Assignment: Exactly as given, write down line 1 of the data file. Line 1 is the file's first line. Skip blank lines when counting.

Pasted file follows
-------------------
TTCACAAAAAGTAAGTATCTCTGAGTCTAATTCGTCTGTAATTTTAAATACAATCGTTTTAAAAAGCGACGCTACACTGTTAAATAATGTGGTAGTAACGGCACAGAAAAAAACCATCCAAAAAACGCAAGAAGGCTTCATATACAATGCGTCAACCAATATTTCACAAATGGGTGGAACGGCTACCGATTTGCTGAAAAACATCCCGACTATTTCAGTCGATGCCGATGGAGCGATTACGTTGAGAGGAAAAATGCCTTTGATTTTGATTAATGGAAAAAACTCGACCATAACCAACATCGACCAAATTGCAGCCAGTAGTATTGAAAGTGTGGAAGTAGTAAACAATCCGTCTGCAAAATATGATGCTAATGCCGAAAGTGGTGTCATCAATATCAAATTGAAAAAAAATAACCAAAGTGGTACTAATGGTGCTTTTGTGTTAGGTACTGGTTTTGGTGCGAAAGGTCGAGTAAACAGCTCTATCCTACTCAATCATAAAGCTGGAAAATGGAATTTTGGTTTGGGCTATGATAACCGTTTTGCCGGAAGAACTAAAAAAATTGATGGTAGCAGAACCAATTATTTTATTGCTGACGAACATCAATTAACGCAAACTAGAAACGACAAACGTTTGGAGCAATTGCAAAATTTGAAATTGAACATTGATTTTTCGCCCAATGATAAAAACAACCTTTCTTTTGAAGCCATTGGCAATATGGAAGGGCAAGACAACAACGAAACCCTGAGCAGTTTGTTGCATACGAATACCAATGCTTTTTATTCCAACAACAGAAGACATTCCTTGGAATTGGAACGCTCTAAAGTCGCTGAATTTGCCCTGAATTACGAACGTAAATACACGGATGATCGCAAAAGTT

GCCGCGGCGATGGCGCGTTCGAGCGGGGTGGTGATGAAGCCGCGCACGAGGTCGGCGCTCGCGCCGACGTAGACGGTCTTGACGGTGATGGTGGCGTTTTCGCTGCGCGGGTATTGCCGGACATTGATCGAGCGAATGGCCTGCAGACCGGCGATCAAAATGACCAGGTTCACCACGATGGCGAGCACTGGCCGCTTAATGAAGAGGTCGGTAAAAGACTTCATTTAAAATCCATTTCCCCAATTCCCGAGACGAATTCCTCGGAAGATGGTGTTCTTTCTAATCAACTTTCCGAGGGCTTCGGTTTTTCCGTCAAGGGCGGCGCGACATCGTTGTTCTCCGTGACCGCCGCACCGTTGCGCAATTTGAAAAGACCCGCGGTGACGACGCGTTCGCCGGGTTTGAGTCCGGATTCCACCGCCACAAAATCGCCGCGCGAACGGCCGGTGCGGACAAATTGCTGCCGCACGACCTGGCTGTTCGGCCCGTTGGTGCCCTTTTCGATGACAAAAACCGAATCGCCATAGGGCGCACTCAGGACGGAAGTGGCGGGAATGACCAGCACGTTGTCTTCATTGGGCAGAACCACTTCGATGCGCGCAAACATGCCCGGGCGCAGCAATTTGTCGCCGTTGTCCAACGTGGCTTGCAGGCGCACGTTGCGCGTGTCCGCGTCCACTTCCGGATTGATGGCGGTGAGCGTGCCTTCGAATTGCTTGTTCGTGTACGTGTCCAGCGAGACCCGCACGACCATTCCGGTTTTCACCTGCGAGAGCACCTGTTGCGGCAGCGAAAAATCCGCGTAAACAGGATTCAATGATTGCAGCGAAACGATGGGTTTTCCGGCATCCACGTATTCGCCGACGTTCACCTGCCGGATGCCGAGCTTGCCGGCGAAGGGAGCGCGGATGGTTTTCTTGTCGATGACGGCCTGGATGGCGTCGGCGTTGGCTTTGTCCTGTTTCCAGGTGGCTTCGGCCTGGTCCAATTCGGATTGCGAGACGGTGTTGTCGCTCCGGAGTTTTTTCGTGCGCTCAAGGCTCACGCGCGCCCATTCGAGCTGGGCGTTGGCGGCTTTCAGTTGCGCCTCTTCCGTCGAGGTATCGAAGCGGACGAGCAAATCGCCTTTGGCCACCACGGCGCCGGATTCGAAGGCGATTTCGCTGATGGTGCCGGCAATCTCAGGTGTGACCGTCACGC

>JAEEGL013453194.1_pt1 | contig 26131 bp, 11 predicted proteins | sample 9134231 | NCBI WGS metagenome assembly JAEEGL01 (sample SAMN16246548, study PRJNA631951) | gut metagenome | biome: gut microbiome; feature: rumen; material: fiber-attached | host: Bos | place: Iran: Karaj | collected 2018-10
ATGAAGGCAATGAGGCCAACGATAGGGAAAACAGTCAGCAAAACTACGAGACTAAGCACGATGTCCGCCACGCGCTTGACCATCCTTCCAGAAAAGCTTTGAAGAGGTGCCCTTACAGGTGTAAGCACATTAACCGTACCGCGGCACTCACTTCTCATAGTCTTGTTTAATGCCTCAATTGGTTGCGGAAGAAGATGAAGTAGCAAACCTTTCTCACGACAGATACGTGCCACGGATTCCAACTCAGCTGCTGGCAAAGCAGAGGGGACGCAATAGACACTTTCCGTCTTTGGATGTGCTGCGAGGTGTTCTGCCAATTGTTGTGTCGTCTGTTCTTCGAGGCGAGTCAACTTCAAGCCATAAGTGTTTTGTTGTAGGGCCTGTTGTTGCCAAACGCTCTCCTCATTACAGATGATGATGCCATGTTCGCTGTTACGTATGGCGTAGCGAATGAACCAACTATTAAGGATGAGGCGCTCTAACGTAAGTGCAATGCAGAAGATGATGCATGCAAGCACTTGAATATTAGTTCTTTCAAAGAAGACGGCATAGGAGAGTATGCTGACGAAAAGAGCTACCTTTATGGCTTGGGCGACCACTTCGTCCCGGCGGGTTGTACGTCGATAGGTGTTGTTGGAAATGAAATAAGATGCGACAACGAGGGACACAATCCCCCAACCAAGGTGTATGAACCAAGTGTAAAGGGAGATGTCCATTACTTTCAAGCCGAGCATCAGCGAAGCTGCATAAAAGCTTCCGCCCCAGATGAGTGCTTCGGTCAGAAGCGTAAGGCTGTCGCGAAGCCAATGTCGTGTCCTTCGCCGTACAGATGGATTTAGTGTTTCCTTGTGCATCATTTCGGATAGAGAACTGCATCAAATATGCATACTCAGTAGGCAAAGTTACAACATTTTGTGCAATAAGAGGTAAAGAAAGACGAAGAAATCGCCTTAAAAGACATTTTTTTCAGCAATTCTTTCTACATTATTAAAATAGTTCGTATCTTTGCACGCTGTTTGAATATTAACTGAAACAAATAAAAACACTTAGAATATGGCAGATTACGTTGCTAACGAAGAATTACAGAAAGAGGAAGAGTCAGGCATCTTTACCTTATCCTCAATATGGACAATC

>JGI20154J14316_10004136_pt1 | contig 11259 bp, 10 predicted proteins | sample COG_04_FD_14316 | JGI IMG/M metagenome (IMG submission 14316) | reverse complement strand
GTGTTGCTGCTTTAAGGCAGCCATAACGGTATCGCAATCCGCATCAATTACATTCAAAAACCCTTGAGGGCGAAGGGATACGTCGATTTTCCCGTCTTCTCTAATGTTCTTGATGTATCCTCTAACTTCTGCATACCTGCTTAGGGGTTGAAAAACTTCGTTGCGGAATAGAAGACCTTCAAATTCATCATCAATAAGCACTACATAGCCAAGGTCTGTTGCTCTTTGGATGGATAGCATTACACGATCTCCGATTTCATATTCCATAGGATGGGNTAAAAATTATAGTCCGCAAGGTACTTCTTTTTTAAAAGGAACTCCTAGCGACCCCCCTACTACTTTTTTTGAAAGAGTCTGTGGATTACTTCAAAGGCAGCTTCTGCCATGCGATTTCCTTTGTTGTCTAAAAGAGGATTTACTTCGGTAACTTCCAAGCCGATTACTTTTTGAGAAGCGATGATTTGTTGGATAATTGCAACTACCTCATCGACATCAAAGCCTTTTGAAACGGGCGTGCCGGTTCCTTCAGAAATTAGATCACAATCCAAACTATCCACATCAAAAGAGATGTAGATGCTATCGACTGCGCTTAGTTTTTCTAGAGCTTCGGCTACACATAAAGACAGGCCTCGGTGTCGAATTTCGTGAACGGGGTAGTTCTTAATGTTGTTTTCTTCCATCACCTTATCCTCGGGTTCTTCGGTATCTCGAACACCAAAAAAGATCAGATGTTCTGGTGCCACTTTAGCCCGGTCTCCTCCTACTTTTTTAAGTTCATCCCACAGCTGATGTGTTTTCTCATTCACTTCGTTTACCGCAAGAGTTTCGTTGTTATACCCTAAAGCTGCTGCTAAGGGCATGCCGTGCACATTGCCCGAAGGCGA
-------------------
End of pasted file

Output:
TTCACAAAAAGTAAGTATCTCTGAGTCTAATTCGTCTGTAATTTTAAATACAATCGTTTTAAAAAGCGACGCTACACTGTTAAATAATGTGGTAGTAACGGCACAGAAAAAAACCATCCAAAAAACGCAAGAAGGCTTCATATACAATGCGTCAACCAATATTTCACAAATGGGTGGAACGGCTACCGATTTGCTGAAAAACATCCCGACTATTTCAGTCGATGCCGATGGAGCGATTACGTTGAGAGGAAAAATGCCTTTGATTTTGATTAATGGAAAAAACTCGACCATAACCAACATCGACCAAATTGCAGCCAGTAGTATTGAAAGTGTGGAAGTAGTAAACAATCCGTCTGCAAAATATGATGCTAATGCCGAAAGTGGTGTCATCAATATCAAATTGAAAAAAAATAACCAAAGTGGTACTAATGGTGCTTTTGTGTTAGGTACTGGTTTTGGTGCGAAAGGTCGAGTAAACAGCTCTATCCTACTCAATCATAAAGCTGGAAAATGGAATTTTGGTTTGGGCTATGATAACCGTTTTGCCGGAAGAACTAAAAAAATTGATGGTAGCAGAACCAATTATTTTATTGCTGACGAACATCAATTAACGCAAACTAGAAACGACAAACGTTTGGAGCAATTGCAAAATTTGAAATTGAACATTGATTTTTCGCCCAATGATAAAAACAACCTTTCTTTTGAAGCCATTGGCAATATGGAAGGGCAAGACAACAACGAAACCCTGAGCAGTTTGTTGCATACGAATACCAATGCTTTTTATTCCAACAACAGAAGACATTCCTTGGAATTGGAACGCTCTAAAGTCGCTGAATTTGCCCTGAATTACGAACGTAAATACACGGATGATCGCAAAAGTT